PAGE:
Skin (short story)

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Skin is a macabre short story written by author Roald Dahl. It is featured in 'A Roald Dahl Selection', a compilation of several short stories by Dahl that has been edited by Roy Blatchford. It is also featured in the short story collection 'Skin and Other Stories' by Roald Dahl

Plot summary[edit]

An old man named Drioli walks through the streets of Paris. When he passes by an art gallery and sees a painting by Chaim Soutine, he reminisces about a time long-ago when they were friends. Over thirty years earlier, Soutine had been in love with Drioli's wife Josie, and on a particular day in autumn 1913, Drioli had to work on nine clients, most of whom had paid in cash. This resulted in unusually large earnings for that day, and he had decided to celebrate by buying three bottles of wine. when he had become drunk, Drioli asked Soutine to paint a picture of Josie on Drioli's back and then tattoo over it, which Soutine agreed to. After the First World War, Soutine was discovered by a dealer and sent to Céret, and Drioli and Josie moved their tattoo business to Le Havre. During the Second World War, Josie died and Drioli lost his business, being forced into panhandling.

Drioli enters the art gallery, and shows the crowd his incredible tattoo. Several people make bids for it, also inquiring after Drioli's health because the picture actually does not have any value as long as he is alive. Two men in particular offer unusual proposals. One says he will pay for a skin-grafting operation so that the artwork may be removed from Drioli's back, and that he will also pay for the artwork thus obtained; other patrons warn that Drioli would never survive the surgery. The other man, claiming to be the owner of the Bristol Hotel in Cannes, asks Drioli to become an employee of the hotel and to live a life of luxury while exhibiting his back to the guests, somewhat like a model. Drioli, who is hungry, accepts the latter's proposal and leaves the gallery with him.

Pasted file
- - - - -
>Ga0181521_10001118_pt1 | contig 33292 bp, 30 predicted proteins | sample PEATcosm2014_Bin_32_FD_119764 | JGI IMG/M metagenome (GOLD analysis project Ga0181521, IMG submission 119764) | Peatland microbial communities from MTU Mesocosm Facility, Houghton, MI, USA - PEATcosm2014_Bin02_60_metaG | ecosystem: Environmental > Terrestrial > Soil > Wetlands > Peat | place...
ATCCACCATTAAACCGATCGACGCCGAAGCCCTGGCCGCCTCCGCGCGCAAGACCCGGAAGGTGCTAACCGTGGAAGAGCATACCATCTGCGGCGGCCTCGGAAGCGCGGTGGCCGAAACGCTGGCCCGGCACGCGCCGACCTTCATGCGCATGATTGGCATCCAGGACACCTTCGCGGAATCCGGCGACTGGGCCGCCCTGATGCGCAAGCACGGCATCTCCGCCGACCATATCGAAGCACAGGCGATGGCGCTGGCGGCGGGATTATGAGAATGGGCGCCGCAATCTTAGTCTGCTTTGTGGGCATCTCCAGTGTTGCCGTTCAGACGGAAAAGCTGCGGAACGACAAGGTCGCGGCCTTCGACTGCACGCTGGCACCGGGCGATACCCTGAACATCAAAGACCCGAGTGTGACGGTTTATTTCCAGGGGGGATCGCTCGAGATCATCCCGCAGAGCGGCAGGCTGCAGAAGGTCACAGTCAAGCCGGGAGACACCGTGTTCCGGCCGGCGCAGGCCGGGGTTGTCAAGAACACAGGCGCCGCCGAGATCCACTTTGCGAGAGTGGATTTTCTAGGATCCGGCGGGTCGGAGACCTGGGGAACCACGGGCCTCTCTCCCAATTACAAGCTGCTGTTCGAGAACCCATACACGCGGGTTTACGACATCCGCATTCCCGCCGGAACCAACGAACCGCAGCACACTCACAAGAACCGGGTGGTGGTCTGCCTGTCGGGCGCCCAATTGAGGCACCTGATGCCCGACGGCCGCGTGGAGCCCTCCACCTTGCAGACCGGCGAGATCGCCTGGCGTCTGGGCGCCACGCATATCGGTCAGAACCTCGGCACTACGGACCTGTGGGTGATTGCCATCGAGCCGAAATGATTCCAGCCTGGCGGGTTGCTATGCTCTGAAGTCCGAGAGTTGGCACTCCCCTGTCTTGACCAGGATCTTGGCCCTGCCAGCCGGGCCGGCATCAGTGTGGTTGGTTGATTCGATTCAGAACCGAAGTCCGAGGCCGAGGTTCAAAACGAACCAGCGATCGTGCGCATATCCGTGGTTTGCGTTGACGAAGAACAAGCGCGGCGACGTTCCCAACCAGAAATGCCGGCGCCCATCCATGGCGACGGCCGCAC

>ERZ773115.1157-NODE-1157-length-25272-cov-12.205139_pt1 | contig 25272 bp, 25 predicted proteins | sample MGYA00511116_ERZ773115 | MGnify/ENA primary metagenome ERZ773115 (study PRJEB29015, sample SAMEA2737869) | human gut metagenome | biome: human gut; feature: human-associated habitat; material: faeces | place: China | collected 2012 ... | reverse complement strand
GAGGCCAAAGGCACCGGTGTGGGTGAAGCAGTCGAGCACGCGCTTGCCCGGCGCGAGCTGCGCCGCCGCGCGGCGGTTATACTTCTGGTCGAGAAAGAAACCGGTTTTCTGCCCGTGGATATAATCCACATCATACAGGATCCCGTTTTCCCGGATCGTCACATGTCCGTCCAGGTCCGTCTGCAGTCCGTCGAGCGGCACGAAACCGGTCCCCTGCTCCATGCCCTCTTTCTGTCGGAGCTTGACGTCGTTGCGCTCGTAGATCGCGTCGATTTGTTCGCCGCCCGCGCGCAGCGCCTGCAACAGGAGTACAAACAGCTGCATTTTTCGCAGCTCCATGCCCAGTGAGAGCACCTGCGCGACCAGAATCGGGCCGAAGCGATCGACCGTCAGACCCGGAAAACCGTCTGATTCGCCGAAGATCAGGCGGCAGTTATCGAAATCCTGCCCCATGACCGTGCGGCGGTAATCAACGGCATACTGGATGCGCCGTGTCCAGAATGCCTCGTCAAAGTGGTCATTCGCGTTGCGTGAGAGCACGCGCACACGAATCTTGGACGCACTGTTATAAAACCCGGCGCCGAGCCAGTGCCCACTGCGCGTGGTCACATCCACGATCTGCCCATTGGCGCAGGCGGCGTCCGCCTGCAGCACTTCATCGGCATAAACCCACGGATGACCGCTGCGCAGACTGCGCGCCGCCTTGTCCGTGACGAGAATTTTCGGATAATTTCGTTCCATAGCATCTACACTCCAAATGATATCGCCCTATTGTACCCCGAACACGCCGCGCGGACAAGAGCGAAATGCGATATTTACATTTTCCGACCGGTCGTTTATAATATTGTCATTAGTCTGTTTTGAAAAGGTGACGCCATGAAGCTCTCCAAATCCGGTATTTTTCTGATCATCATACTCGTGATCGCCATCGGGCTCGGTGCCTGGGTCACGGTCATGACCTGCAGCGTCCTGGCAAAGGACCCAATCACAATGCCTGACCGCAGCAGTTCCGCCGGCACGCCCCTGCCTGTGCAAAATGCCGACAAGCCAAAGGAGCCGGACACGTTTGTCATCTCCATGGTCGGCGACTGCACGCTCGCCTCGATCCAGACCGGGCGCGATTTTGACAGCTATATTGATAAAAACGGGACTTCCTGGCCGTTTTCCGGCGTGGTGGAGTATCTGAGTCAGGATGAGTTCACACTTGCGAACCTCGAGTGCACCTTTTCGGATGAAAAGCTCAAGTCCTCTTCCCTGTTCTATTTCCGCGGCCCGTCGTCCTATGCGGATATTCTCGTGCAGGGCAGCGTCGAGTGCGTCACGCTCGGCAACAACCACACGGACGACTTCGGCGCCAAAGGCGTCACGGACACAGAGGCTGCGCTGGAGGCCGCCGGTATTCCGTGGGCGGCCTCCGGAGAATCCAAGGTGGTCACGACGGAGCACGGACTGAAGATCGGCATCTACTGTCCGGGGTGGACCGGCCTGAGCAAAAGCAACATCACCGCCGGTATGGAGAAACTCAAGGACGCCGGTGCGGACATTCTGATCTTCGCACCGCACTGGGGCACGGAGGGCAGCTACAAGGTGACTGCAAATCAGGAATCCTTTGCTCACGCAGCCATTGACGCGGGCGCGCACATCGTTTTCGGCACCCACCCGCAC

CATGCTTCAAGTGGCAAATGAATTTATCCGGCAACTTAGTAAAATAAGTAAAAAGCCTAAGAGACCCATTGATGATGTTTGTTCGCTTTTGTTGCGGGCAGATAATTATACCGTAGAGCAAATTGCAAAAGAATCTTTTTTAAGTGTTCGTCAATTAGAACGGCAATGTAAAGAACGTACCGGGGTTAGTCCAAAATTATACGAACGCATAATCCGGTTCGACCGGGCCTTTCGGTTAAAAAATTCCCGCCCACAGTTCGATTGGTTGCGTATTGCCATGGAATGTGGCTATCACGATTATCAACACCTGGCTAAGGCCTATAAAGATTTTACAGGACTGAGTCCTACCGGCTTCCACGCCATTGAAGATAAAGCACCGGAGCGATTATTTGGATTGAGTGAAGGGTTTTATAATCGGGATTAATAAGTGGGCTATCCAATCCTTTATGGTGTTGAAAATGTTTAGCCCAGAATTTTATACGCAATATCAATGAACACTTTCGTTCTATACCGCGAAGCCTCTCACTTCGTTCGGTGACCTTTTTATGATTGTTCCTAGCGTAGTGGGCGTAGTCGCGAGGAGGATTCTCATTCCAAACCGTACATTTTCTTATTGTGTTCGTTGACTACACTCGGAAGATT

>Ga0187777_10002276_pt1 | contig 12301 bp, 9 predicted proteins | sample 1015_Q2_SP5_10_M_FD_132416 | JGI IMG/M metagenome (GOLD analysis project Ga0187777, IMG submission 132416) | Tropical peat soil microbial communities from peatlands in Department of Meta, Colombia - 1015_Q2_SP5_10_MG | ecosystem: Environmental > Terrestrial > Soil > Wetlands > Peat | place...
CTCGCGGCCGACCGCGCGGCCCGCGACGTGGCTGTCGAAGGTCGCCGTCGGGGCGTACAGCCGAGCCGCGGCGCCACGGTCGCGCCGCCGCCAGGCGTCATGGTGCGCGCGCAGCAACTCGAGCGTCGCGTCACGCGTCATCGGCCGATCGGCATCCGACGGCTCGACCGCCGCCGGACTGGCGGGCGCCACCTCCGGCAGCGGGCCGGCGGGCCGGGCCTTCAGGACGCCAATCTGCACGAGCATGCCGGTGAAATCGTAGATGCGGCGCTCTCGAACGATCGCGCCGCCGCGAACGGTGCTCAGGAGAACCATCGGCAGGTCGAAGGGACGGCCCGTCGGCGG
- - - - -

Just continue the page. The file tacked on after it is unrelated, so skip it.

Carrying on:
The narrator then explains that there is no Bristol Hotel in Cannes, and that a heavily varnished painting matching the description of Drioli's tattoo turned up for sale at an auction in Buenos Aires a few weeks later, and that this "causes one to wonder a little, and to pray for the old man's health, and to hope fervently that wherever he may be at this moment, there is a plump attractive girl to manicure the nails of his fingers, and a maid to bring him breakfast in bed in the mornings."